At first, it was very hard to put my finger on how this was working. But there's no doubt that the youthfulness' of Australia had something to do with it. I am no crude determinist. Nonetheless, the comparative openness of Australian academic, intellectual, and artistic life did seem to me to have something to do with the explosive expansionism, the evidence of which was to be seen in the fabric of the great and growing Australian cities. Australia had quite a different 'feel' from contemporary Britain where it is impossible to avoid a sense of being in a country where the old machineries of government and industry alike are creaking, shaking, and gradually running down. 


But the distinction I found myself wanting to make was not primarily social or historical. I am sure that Australians must be bored beyond tears with descriptions of 'first time' responses to their continent by Europeans. Nonetheless, it is impossible for someone born and bred in Europe to enter Australia and not be overwhelmed by its geography: books and images cannot prepare one for its terrible vastness. I had become used to the cabined, cribbed, confined spaces of crumbling London, and the neatly manicured fields, and trim Gothic churches of rural Suffolk. As I write these words, straining to recapture my first impressions of Australia, I am sitting at the desk where I wrote most of the Power Lecture before ever I went there. From time to time, I glance out of the window across Kiln Lane. Every 'natural' and architectural detail, each hedgerow, field, patch of woodland, cottage, or church, has a known human history - often stretching back for century upon century. Once John Berger, the art critic, visited me here. 'I might have known you would end up here,' he said. 'It is like every English landscape painting rolled into one.' And so, indeed, it is. I remember how four years ago, with the opening phrases of my Power Lecture formulating in my mind, I walked down the lane towards Street Farm. That afternoon, I borrowed the key, as I often do, to inspect the village church dedicated to St George, which stands on a Roman double entrenchment. Inside. there are some of the most beautiful carved wood bench backs and ends dating back to the fourteenth century. This was the land I was living in as I prepared for my first trip to Australia, and even though I received no more than a succession of momentary glimpses of the terrain outside the great cities, I could not evade an intuition of the dreadful otherness of Australia. I formed a flickering image of a second creation of strange flowers, trees, birds, and marsupial beasts, clinging to a habitable, coastal ribbon which fringed vast, uncultivated expanses of desert dust, emptiness, and natural dereliction. I recognised that the symbol and image of nature which this intractable land presented would inevitably require a revision of preconceptions based on my so very different European experiences.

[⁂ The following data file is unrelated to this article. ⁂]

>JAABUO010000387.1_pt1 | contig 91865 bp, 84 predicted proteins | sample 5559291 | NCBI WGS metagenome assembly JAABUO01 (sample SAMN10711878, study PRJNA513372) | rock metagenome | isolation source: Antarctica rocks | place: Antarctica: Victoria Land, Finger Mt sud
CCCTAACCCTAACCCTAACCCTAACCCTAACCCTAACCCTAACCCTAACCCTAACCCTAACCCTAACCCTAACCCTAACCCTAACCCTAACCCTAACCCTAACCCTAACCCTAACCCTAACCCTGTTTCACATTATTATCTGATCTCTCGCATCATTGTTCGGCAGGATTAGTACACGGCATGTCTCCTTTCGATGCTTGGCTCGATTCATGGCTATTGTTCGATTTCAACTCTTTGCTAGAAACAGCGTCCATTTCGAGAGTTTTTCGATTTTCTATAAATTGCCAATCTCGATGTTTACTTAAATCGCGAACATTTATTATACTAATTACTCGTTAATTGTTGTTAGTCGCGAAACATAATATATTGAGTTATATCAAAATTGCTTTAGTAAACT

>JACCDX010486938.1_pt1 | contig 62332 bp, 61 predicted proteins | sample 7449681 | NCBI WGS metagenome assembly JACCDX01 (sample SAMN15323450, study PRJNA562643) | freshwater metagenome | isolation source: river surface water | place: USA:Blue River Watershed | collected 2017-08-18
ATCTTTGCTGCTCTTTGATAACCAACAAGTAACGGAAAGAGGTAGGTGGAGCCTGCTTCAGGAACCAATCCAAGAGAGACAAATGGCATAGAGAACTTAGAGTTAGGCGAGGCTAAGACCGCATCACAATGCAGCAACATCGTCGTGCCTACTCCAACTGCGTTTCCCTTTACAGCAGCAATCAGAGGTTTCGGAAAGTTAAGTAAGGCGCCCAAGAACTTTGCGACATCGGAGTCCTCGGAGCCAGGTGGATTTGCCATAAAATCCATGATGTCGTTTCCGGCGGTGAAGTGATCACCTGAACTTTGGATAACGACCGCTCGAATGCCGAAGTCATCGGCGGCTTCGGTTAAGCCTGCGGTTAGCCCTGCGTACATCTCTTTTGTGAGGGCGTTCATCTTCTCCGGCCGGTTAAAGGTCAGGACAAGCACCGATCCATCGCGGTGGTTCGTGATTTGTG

Despite what Bernard Smith says about Kenneth Clark, there are indications that he, too, grasped this about the time that I was literally in my cradle. For example, Clark wrote about a Hight he made from Adelaide to Perth 'over the interminable red desert, which increases one's already enormous admiration for the pioneer explorers like Burke and Wills', dark commented that everywhere else in the world discoverers have penetrated to places where there have been people, or the remains of human habitanon. In Australia he continued, 'there was nobody and nothing'.

As Clark had just described his discovery of aboriginal art, and remarked upon the cruelty and injustice with which the aboriginals had been treated, he must have known that this statement was not strictly historically true. But dark had glimpsed something of the stark natural symbolism which this alien land proposes. Indeed. elsewhere he was to comment that in Australian landscape painting, as in all great landscape painting, 'the scenery is not painted for its own sake, but as the background of a legend and a reflection of human values'. 


(Come in under the shadow of this red rock), And I will show you something different...

Clark never proved quite able to incorporate his Australian experiences into his understanding of art and landscape. He once reported that when asked to account for his belief that Australian painters were about to make a major contribution he could, 'only mumble something about the light, and the dead white trees and the feeling of an Australian myth'. Before I left Australia, I had already decided I wanted to get closer than that: I knew I would be returning.
Indeed, over the next two years, back in England, I found my thoughts kept tracking back to what I had begun to see there. In my Power Lecture, I had drawn heavily on imagery taken from Matthew Arnold's Dover Beach; I had tried to evoke the way in which the long withdrawing roar of the Sea of Faith reveals naked shingles and a darkling plain. As I dug deeper into the writings of John Ruskin, and the rise and fall of a 'Higher Landscape' painting in Britain in the 19th century, I found myself repeatedly returning to the imagery of the desert.